Some diets ask you to do the unthinkable, and trying to survive on 500 calories a day is one of them. In an attempt to lose weight as quickly as possible, many people seek out extreme eating plans that promise quick results.
Restricting your diet to 500 calories a day is not recommended unless you are following a medically-supervised program.
And while you may be able to follow a very low-calorie diet (VLCD) for a short time, this is not the type of plan you should attempt without medical supervision. Before deciding on a particular diet, make sure to do your research and ask a lot of questions. There are a lot of plans that will help you reach your goals without depriving yourself of proper nutrients.
Eating 500 Calories a Day
If you have a significant amount of weight to lose, your doctor may prescribe a medically-supervised very low-calorie diet. These programs typically provide fewer than 1000 calories, with the majority of them restricting calories to 800 and below. Most of these plans also require the use of supplements such as meal replacement shakes.
Diets this low in calories rarely provide enough nutrients to keep your body healthy. This can lead to serious, and potentially fatal health problems, according to Michigan Medicine. Some of the more common issues dieters face on these types of plans include constipation, fatigue, nausea, diarrhea, mineral and electrolyte imbalances and gallstones. Plus, if you have blood clotting problems, heart problems, liver disease, kidney disease, bleeding ulcers or have had a stroke, very low-calorie diets are not recommended.
Restricting your calories, and consequently, key nutrients, can slow your metabolism and cause your body to go into survival mode. The Academy of Nutrition and Dietetics says when this happens, your body starts breaking down muscle to release the glucose stored inside to use for energy. Additionally, women who lower their calories too much may experience missed or irregular periods, which may ultimately lead to an increase in bone loss.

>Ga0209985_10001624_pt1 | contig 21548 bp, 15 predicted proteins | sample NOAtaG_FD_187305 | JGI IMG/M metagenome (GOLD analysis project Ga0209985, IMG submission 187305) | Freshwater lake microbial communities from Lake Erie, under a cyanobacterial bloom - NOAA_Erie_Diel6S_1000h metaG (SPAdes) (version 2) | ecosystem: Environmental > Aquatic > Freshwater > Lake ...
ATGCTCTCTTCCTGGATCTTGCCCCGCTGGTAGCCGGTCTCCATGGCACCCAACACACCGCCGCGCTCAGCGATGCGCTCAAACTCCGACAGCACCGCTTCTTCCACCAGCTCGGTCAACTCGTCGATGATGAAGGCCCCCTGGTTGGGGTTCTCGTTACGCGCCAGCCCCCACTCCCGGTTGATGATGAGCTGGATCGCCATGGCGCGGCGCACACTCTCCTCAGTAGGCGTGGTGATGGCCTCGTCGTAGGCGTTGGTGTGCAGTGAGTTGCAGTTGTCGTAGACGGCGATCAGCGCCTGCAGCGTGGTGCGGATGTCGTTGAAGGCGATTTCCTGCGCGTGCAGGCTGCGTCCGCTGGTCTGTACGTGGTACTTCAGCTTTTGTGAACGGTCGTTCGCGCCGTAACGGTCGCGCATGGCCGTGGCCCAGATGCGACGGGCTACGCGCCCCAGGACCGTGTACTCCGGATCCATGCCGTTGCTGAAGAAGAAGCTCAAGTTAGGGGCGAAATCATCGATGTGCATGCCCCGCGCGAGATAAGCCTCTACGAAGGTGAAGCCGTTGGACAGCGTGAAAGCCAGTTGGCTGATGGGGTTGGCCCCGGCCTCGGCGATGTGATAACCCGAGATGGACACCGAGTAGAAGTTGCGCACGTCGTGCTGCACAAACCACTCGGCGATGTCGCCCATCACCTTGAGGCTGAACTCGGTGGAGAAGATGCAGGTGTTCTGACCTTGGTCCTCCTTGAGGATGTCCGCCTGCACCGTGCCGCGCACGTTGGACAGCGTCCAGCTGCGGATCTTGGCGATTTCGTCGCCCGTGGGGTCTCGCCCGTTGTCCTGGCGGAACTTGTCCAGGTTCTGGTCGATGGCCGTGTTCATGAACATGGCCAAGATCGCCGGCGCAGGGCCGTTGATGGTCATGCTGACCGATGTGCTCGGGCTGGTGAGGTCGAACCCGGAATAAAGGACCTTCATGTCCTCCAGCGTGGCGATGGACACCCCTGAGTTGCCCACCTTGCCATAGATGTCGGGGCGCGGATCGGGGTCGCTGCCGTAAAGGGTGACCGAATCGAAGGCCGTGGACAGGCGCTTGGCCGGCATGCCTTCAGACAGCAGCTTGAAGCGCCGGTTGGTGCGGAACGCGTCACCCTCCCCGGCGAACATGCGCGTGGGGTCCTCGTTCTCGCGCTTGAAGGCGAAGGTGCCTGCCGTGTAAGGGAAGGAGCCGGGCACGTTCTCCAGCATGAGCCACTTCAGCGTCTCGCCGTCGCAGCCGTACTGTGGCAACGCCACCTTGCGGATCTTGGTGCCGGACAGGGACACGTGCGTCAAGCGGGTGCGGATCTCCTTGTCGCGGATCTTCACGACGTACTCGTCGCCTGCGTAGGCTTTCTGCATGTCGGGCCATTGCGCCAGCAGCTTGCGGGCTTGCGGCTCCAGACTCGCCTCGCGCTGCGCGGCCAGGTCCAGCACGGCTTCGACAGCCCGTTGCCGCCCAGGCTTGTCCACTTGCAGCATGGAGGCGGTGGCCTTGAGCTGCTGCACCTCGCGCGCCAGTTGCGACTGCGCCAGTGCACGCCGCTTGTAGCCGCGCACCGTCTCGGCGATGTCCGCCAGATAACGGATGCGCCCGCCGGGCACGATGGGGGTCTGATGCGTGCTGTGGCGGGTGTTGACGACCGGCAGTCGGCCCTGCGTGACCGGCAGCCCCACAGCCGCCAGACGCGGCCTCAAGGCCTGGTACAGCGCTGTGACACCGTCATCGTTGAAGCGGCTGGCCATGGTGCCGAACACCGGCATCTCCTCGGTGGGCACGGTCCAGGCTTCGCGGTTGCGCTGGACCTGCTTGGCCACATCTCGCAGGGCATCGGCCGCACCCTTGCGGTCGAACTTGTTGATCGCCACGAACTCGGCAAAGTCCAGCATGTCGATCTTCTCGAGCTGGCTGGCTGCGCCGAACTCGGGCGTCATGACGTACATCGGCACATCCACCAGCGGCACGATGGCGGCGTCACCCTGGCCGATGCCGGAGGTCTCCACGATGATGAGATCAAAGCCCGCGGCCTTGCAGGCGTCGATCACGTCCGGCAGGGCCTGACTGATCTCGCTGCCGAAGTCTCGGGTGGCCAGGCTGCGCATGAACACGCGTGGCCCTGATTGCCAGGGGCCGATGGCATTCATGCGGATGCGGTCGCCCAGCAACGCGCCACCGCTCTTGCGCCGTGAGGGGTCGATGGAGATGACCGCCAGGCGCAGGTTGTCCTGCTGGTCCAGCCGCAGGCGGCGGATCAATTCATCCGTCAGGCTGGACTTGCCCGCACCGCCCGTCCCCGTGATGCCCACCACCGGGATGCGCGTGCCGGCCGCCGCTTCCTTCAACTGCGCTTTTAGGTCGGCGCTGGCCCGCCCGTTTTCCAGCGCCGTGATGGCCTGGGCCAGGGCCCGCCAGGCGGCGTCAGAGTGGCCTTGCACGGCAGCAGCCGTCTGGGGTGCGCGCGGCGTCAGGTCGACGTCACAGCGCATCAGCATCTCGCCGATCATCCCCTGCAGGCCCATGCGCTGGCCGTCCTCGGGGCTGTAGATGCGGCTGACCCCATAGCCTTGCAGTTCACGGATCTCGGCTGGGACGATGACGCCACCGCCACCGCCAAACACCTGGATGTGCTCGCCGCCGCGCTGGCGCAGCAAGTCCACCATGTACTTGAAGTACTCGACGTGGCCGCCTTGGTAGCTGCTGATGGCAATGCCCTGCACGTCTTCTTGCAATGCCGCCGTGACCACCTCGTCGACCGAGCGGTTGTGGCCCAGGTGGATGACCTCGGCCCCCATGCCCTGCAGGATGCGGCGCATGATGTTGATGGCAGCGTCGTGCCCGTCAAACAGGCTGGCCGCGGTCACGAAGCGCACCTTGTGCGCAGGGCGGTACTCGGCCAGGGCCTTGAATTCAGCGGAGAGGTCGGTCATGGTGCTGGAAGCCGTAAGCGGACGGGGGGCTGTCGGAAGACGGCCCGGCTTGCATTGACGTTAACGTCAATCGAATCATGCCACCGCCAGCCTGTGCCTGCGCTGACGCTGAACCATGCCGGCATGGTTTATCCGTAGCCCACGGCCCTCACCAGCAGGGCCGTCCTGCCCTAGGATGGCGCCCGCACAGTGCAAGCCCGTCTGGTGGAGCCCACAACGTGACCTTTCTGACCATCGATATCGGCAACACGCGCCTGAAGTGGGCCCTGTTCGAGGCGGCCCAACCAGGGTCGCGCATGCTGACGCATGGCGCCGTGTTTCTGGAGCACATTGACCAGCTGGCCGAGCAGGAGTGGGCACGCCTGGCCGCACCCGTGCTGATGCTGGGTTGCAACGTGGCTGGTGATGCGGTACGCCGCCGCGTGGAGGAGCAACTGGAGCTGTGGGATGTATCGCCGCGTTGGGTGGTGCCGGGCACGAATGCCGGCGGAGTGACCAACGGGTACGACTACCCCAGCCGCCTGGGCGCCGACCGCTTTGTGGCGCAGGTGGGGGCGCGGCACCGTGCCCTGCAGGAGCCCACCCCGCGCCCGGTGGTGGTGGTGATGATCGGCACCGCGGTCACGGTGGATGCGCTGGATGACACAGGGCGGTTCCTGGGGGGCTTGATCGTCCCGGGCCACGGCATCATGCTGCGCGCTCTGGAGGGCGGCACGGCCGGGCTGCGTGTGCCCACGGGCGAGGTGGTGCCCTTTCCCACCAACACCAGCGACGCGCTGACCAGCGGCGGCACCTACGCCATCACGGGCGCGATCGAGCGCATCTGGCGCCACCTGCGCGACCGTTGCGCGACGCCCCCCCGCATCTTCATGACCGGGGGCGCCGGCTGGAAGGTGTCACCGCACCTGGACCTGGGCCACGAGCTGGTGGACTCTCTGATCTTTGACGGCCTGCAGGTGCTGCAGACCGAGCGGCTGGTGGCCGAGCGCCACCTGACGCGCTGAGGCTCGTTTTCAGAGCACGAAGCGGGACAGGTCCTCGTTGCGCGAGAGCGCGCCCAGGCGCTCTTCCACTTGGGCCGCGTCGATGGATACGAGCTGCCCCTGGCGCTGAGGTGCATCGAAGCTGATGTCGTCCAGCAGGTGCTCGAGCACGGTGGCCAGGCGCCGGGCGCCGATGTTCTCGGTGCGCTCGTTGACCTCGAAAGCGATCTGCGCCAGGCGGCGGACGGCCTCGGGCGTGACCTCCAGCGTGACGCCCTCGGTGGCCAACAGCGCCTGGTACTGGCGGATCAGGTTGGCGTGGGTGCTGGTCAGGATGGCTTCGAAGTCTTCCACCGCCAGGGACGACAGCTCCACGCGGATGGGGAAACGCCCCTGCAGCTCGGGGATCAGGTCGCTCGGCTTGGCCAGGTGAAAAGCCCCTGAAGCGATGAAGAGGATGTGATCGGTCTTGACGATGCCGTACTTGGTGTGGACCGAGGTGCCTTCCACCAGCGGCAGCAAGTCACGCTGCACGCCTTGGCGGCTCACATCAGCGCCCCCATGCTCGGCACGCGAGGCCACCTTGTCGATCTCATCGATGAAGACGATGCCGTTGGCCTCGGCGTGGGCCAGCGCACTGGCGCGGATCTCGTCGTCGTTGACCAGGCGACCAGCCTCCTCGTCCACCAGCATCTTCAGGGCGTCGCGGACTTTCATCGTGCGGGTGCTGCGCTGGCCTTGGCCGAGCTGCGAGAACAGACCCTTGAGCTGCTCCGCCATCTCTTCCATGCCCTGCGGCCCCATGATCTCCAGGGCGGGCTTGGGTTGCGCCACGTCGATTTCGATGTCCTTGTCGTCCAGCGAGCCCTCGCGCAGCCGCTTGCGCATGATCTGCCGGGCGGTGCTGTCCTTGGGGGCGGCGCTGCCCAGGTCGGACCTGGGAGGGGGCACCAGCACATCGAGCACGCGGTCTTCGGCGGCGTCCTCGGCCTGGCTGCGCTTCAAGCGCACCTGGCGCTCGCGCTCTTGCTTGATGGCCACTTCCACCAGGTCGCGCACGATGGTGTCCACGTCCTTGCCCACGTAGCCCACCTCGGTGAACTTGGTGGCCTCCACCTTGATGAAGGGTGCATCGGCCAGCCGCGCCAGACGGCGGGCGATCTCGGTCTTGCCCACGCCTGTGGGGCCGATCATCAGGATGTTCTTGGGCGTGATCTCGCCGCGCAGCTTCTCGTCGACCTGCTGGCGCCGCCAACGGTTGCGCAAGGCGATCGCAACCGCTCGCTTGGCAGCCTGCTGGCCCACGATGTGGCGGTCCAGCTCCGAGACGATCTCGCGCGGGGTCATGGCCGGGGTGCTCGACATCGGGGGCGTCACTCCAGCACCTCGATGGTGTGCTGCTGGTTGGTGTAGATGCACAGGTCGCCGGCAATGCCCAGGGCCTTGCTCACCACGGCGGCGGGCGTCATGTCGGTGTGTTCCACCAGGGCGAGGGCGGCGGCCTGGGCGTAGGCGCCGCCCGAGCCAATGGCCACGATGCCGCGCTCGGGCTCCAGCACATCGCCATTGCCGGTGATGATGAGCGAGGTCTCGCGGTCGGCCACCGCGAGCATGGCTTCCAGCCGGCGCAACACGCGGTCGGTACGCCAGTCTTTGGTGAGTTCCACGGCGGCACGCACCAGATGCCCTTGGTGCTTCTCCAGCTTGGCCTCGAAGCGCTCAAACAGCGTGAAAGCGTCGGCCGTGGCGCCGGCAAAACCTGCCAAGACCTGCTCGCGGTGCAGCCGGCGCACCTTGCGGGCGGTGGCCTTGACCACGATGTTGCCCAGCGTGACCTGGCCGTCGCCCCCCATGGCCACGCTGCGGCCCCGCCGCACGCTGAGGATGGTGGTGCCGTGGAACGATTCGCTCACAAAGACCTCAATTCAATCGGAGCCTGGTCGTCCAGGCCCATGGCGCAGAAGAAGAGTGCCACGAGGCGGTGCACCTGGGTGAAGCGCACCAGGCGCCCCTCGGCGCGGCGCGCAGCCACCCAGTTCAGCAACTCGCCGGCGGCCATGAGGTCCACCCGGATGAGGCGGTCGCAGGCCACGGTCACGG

Realistic and Sustainable Weight Loss
Unless you are following a medically-supervised diet, restricting your calories to 500 a day is not recommended. The good news is there are several ways to lose weight and keep it off, by making simple lifestyle modifications.
If you're not sure how to differentiate between a realistic and sustainable weight loss plan and a fad diet, a good rule of thumb is to steer clear of any diets that require you to follow a rigid menu, allows only specific food combinations, eliminates entire food groups or doesn't include exercise as part of the plan.
The Mayo Clinic recommends a weight loss of one to two pounds a week, which you can reasonably accomplish by consuming 500 fewer calories a day and burning 500 calories through exercise. This results in a net loss of 1000 calories, which equals a two-pound weight loss. That said, your starting calorie count should be within the recommended range based on age, physical activity level and sex.
For example, a moderately active, 36-40-year-old woman should eat about 2,000 calories a day to maintain her weight. A man of the same age and activity level can consume 2,600 calories a day. There are several charts and calculators online that will help you figure out your caloric needs.
Exercise and Low-Calorie Diets
Cutting your calorie level to extremely low levels can equal disaster when it comes to exercise and being physically active. Not only is it difficult to carry out common daily tasks such as working, caring for children and routine housework, but it's also nearly impossible to add exercise to your day if you are trying to survive on 500 calories.
According to the Center for Disease Control and Prevention, a 154-pound person can expect to burn about 230 calories walking for 30-minutes at a moderate pace. That same person can burn 165 calories in 30-minutes doing light gardening or yard work. Just those two very light activities combined puts you close to the number of calories you're eating.
And while exercise alone may not result in a significant reduction in your weight, especially if you are not making changes to your diet, being physically active does help to keep the weight off. A March 2019 study from the University of Colorado Anschutz Health and Wellness Center, published in Obesity, looked at successful weight-loss maintainers and found that those who engage in high levels of physical activity prevented weight gain more than participants that chronically restricted their energy intake.
- University of Michigan Medicine: "Weight Loss by Limiting Calories"
- Academy of Nutrition and Dietetics: "4 Ways Low-Calorie Diets Can Sabotage Your Health"
- University of Michigan Medicine: "Missed or Irregular Periods"
- Academy of Nutrition and Dietetics: "Staying Away From Fad Diets"
- The Mayo Clinic: "Fast Weight Loss: What's Wrong With It?"
- The Center for Disease Control and Prevention: "Physical Activity for a Healthy Weight"
- University of Colorado Anschutz Medical Campus: "Study: Exercise is More Critical Than Diet to Maintain Weight Loss"
- U.S. Department of Disease Prevention and Health Promotion: "Estimated Calorie Needs per Day, by Age, Sex, and Physical Activity Level"